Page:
World Environment Day 2019: A day to ‘Beat Air Pollution’

The below press release dated Jun. 5, 2019 is from UN Environment.

Governments, industry, communities and individuals around the world today commemorated World Environment Day, the United Nations’ biggest annual event for positive environmental action, encouraging worldwide awareness and commitment to protect our planet.

This year’s celebrations, held under the theme ‘Beat Air Pollution’, called upon people to explore renewable energy and green technologies, and improve air quality in cities and regions across the world. More than 6 billion people – one-third of them children – regularly breathe air that is so polluted it puts their health and well-being at risk.

Spearheaded by China, the official host of the global World Environment Day celebrations, UN Environment’s campaign to #BeatAirPollution culminated into a record number of registered events and commitments.

“Protecting our blue skies may be difficult, but our future relies on it,” Joyce Msuya, acting Executive Director of UN Environment, said during the global celebrations in Hangzhou. “And they are our blue skies. It doesn’t matter if you’re in Beijing or Beirut, when we look up we see the same sky. And I think when we look to China, we see many examples of how to protect it.”

Over the past decade, the Chinese government has taken drastic measures to limit air pollution in its biggest cities, bringing back blue skies in Beijing, Shanghai and other megacities, benefitting [sic] the health of millions.

By implementing far-reaching measures at the national- and state-level government, such as 100 per cent electric public transportation, curtailing outputs from factories and allocating more than US$10 billion to address air quality, several cities saw the concentration of PM 2.5 drop dramatically.

The President of the People’s Republic of China, Xi Jinping, conveyed his congratulations on the occasion of World Environment Day, saying, “Humankind only has one planet. Environmental conservation and sustainable development are the common responsibility of all countries. Ecological civilization is built into China’s national development architecture and strategy. China will work with any and all to implement the 2030 agenda to protect our only planet.”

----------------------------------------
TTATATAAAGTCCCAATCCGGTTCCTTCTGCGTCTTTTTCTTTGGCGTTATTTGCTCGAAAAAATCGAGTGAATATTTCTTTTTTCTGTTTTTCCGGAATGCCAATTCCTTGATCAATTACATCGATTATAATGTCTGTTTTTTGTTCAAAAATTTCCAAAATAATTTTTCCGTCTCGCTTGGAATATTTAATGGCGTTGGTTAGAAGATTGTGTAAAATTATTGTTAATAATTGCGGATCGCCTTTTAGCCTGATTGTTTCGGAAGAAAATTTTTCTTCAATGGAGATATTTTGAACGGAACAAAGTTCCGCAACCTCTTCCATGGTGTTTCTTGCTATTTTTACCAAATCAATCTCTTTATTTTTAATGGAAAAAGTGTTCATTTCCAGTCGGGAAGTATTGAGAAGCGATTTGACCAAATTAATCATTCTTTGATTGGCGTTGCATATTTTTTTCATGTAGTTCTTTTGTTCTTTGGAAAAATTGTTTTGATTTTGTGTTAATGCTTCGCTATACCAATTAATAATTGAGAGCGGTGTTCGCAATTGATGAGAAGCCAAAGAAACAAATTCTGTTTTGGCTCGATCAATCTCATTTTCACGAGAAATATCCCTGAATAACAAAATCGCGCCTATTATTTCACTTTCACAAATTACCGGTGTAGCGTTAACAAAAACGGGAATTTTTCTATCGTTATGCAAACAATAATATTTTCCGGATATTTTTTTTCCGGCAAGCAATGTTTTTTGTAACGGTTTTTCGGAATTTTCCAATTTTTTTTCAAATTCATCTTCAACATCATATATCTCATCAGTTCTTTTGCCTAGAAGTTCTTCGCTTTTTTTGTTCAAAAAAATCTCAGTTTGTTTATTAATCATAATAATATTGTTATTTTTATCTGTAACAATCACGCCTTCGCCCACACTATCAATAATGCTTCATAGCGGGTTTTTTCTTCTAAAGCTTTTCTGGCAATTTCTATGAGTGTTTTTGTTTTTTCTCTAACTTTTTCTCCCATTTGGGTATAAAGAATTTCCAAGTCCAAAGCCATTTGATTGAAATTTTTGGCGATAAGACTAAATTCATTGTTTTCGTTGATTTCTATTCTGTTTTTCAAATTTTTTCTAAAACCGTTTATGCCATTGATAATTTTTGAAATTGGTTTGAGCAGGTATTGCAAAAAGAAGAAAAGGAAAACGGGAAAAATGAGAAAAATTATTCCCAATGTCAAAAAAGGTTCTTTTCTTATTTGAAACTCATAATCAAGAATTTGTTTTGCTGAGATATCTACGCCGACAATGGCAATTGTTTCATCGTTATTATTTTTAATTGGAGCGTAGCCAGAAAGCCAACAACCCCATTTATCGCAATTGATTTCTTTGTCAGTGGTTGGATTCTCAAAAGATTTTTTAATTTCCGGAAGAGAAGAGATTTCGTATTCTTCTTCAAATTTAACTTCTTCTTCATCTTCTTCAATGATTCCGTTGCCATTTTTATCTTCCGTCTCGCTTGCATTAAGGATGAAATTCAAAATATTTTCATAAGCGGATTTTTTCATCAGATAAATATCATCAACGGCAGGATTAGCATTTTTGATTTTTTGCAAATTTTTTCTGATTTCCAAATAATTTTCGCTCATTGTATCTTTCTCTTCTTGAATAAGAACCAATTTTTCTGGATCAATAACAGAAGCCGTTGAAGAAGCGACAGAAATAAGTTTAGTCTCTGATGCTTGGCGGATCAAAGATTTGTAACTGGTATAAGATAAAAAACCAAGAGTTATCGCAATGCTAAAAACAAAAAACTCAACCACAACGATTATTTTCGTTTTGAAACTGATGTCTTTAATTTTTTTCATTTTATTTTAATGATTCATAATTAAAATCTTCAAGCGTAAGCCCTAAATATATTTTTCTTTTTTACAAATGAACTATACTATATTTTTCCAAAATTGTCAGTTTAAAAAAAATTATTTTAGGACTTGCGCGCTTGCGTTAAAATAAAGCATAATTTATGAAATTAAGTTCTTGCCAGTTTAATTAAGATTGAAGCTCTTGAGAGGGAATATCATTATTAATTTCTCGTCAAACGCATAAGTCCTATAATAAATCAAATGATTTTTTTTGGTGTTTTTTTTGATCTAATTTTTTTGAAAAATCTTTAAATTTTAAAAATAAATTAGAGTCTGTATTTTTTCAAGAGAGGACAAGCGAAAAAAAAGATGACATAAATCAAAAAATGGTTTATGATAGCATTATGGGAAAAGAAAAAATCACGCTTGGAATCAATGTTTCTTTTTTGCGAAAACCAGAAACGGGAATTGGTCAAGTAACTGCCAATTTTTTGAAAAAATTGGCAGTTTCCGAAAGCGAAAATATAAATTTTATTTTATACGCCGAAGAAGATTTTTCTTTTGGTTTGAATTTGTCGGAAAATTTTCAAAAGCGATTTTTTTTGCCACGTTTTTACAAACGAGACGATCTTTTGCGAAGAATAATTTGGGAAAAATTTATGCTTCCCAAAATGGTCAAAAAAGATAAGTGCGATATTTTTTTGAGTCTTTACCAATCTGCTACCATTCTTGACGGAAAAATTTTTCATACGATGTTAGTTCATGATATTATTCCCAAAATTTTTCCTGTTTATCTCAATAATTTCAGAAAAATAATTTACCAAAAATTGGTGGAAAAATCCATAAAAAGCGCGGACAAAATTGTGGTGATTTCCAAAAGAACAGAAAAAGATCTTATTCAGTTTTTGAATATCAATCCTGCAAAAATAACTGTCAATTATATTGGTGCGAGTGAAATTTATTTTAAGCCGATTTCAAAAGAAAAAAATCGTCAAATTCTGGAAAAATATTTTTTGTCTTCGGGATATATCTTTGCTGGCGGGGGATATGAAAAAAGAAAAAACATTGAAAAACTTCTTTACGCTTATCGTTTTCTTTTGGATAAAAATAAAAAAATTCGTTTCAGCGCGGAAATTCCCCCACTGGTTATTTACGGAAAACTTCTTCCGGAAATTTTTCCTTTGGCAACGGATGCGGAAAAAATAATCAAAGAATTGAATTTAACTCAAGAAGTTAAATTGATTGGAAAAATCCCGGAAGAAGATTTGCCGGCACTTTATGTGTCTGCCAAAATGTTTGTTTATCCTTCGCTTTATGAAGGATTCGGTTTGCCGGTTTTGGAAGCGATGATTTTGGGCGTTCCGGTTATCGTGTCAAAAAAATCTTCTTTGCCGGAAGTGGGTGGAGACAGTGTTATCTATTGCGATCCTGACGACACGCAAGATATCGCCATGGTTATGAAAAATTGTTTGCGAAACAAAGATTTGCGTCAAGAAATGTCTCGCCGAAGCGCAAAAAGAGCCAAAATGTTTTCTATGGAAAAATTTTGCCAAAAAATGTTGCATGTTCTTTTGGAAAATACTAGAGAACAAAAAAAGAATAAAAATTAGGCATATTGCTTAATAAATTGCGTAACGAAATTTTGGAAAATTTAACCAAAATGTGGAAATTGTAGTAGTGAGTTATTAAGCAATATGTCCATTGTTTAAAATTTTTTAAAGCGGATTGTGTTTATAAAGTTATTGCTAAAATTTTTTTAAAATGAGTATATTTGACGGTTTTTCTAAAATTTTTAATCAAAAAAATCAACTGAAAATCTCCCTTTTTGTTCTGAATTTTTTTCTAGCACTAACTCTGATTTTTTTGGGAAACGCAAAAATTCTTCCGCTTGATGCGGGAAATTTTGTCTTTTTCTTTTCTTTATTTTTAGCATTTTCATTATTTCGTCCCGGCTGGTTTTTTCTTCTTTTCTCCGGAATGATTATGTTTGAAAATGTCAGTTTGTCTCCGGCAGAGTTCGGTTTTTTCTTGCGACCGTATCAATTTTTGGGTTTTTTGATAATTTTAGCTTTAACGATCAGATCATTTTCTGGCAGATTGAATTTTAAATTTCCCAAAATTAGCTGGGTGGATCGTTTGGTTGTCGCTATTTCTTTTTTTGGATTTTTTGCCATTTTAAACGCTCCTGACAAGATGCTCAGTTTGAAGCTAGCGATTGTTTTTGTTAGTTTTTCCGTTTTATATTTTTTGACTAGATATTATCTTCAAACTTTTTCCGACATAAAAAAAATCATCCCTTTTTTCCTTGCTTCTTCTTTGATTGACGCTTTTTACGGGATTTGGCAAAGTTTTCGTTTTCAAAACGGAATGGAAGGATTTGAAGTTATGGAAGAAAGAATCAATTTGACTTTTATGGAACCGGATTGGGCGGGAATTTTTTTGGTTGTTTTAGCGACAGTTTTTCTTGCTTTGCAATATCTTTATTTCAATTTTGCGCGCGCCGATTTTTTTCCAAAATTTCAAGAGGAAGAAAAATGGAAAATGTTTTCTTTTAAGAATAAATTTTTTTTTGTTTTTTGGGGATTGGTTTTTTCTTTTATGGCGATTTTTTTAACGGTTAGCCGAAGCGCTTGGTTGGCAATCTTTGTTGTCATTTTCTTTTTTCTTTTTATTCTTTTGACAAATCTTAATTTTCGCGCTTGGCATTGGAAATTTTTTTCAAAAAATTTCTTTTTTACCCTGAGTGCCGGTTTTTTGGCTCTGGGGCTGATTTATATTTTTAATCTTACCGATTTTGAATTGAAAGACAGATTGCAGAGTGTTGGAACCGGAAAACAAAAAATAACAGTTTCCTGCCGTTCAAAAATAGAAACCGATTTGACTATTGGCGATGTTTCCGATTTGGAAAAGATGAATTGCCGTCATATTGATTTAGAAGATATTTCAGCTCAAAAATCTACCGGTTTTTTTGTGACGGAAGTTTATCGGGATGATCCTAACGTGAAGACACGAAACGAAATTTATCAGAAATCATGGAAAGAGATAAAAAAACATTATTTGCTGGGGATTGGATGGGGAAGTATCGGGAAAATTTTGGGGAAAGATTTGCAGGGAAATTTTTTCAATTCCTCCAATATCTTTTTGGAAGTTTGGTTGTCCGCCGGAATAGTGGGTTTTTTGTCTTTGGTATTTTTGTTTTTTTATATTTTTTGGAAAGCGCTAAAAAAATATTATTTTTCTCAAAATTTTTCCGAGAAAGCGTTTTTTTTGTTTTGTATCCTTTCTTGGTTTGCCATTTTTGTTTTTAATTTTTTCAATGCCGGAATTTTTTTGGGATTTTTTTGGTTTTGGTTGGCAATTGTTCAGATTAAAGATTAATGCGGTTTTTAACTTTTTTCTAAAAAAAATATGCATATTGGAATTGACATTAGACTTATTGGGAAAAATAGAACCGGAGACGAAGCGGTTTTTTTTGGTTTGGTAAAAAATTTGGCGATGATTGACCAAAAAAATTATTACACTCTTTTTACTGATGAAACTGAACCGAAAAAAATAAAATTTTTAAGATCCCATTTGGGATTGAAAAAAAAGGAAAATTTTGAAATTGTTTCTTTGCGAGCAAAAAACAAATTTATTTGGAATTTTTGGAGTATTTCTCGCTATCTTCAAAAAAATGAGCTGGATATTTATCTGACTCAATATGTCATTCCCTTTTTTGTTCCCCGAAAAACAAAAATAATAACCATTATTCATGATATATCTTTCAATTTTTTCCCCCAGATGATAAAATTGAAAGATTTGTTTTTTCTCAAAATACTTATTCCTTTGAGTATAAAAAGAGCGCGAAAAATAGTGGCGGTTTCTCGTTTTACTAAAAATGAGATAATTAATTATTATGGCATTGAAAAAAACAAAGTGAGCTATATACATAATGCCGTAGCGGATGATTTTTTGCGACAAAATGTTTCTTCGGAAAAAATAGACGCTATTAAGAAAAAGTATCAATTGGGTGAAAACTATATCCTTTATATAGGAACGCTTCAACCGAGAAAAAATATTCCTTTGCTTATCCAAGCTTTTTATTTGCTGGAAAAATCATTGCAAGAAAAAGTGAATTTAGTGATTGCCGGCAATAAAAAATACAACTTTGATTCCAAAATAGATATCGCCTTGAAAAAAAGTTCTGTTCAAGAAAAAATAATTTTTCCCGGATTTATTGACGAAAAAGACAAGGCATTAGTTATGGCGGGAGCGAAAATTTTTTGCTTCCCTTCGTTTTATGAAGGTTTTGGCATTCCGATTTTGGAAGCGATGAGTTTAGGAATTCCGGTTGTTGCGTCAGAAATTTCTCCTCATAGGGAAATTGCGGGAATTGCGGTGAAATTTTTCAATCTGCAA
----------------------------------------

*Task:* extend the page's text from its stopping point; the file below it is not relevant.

A global call for action

In the weeks leading up to World Environment Day, photos and videos of people on every continent covering the lower half of their faces with masks, scarfs, their hands or even flowers, food, and clothing flooded social media channels.

Each image, accompanied by the hashtag #BeatAirPollution, came with a call for global action and a personal pledge to make individual lifestyle changes to reduce air pollution such as swapping car rides for bike rides, reducing meat intake or powering down electronic equipment when not in use.

“Today, we face an equally urgent crisis. It is time to act decisively,” UN Secretary-General António Guterres said in his official message for World Environment Day. “My message to governments is clear: tax pollution; end fossil fuel subsidies; and stop building new coal plants. We need a green economy not a grey economy.”

BreatheLife commitments

Nine governments at the national and municipal level made commitments to bring air quality to safe levels by 2030, by joining the BreatheLife campaign, a joint initiative by UN Environment, the World Health Organization, the Climate and Clean Air Coalition and the World Bank.

By committing to BreatheLife, Bogotá (Colombia), Lalitpur and Kathmandu (Nepal), Honduras, Bogor City (Indonesia), the Republic of Moldova, Monaco, Montevideo (Uruguay) and Mexico demonstrate their dedication to collaborate on the clean air solutions that will help us get to a World Free of Air Pollution faster. The new commitments bring the number of cities, regions and countries in the BreatheLife network to 63, representing 271.4 million citizens around the world.

For more, see: “On World Environment Day, world turns spotlight on air pollution” UN Environment press release here.

Published by Alan Kandel